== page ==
“You don’t have to be an expert on every company, or even many. You only have to be able to evaluate companies within your circle of competence. The size of that circle is not very important; knowing its boundaries, however, is vital.”
- Warren Buffett
One key point you can take from the above quote is that, unlike popular belief, the stock market is no rocket science! You do not have to be a financial expert or a well-researched person. All you need to acquire is a basic understanding of what you are doing and how things work in the stock market?
So if you are a know-nothing investor or just getting started, naturally, the first question that comes to your mind is how do I know which is a profitable stock? In today's article, we will discuss the four things that will make the stock selection process easy for you.
Understanding the company and its products
“Never invest in a business you cannot understand.”
- Warren Buffett
Buying a stock necessarily, mean owning a part of the company. And surely, you would not want to put money into a business you do not understand. Therefore, the first and foremost important thing is to know the fundamentals of the company you are interested in.
It could involve answering basic questions like, what are the types of products produced by the company? What is the long-term vision of the company? As a consumer, do you believe that the product has long-term viability? How is the company's top management? Does the company have any pending legal cases on it?
Answering these basic questions will serve as a foundation for your research.
Trends in earnings growth
Once you acquire the basic understanding, the next crucial thing is a company's earnings growth. In other words, it is like studying the increase in its profits over time. A positive earnings growth implies financial and operational stability within a company. Similarly, a negative trend shows mismanagement and losses.
However, looking at the overtime rise in profits along with the actual capital growth (value addition to the company's assets) will give you a better picture.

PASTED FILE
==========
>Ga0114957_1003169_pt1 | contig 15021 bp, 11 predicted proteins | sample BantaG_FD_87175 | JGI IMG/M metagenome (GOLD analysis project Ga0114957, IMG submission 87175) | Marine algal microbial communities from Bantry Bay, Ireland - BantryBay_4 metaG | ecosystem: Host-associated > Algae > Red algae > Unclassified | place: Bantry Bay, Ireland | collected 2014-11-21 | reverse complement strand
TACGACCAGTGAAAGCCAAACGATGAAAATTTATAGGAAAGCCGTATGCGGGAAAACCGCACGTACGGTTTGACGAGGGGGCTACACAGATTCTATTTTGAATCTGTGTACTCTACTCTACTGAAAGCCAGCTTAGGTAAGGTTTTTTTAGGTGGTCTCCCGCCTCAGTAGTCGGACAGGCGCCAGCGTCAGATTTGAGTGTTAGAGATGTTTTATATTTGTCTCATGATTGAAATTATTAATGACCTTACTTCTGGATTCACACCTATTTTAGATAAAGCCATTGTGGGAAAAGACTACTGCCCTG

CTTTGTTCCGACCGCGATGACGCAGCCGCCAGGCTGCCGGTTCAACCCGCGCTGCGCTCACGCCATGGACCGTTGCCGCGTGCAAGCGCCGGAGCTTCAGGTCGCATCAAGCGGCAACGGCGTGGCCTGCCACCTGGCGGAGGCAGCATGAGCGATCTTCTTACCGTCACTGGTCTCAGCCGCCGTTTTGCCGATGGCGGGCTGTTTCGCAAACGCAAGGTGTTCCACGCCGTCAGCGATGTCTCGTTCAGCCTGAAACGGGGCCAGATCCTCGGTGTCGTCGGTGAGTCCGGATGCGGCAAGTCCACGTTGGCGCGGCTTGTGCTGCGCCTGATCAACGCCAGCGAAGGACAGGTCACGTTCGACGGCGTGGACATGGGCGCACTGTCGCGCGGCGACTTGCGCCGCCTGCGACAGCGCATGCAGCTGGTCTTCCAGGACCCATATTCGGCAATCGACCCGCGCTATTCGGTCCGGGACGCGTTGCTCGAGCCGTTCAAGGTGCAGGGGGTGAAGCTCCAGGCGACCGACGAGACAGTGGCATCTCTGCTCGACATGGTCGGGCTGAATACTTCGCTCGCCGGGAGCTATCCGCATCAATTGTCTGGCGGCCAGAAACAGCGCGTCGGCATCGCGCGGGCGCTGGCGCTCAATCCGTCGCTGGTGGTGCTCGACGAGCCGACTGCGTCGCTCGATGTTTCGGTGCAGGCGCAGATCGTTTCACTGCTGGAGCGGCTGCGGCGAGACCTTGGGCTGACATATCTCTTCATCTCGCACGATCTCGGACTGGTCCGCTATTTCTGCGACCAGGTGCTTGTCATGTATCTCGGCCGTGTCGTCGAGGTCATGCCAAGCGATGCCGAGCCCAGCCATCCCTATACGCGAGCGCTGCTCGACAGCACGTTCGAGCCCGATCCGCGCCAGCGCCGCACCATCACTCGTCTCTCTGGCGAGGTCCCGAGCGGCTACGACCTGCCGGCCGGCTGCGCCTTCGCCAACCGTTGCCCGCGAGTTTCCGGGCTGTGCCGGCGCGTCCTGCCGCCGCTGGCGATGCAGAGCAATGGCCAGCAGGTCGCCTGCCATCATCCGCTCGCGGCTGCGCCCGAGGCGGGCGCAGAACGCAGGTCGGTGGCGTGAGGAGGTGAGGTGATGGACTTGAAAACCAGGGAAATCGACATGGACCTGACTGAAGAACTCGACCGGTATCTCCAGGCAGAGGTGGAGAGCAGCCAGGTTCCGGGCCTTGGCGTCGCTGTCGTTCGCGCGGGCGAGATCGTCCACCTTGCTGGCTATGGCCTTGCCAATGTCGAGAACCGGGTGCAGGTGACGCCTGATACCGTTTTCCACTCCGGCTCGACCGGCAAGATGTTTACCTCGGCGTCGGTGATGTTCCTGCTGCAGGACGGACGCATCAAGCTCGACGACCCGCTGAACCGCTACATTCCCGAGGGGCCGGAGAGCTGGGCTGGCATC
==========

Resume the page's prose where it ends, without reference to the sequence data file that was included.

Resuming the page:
One can get this information from; the financial reports, earnings call transcripts, and other investors related information provided on the companies website or other online investment research platforms (like Captwist).
The more common word for an economic moat is a competitive advantage. Just how in ancient times, the Moat would protect the castle from its invaders, in the stock market, it is a term for inputs or tactics used by a company that gives it protection from its rival companies.
Take the example of IRCTC. IRCTC is a state-owned entity and the only player in the railway sector in India. So, the consumers do not have any alternative in this sector.
This monopolization gives a competitive advantage to IRCTC since there cannot be any competition in the first place.
Like, earnings growth, such information can also be obtained from; the earnings call transcripts or detailed financial reports of a company.
Looking at the various profitability ratios
Below are the necessary profitability ratios that help you understand the position of a company in the market (within its sector and in comparison with other players).
1. Debt-to-equity ratio: It is a measurement to look at a company's debt levels and whether the equity funds are enough to cover the debts in case the company tumbles.
The higher the D/E ratio, the riskier the stock, and vice versa.
2. Price-to-earning ratio: It is merely a measurement to understand if a company is overvalued or undervalued in the market. In other words, it tells you how much the market is willing to pay for a particular stock today, depending on the past (trailing P/E ratio) and the future (forward P/E ratio) earnings of the company.
The higher the P/E ratio, the more overvalued a company is, and vice versa.
3. Return-on-equity ratio: It is a measurement to check a company's ability in generating profits from the shareholder equity. However, sometimes companies purposely take debt to increase RoE figures to attract investors, in such a case, it is wise to consider the D/E ratio along with the RoE ratio.
The higher the RoE ratio, the more profitable the company is, and vice versa.
4. Return on Capital Employed: It is also a measure to check a company's ability to generate profits by putting its capital to use. ROCE is a better profitability ratio because, unlike RoE, it considers both debt and equity.
EBIT = Earnings before interest and tax
Capital Employed = Total assets − Current liabilities
The higher the ROCE, the higher the profitability of the company, and vice versa.
Needless to say, the stock market is extremely volatile, which makes it an uncertain playfield. If you look at historical data, every company, once in a while, has experienced a drop in market value because of either internal or external factors. However, wisely picking up a stock you understand and believe in will help you keep faith in your choice selection. It, in turn, will eventually let you achieve your underlying investment goals.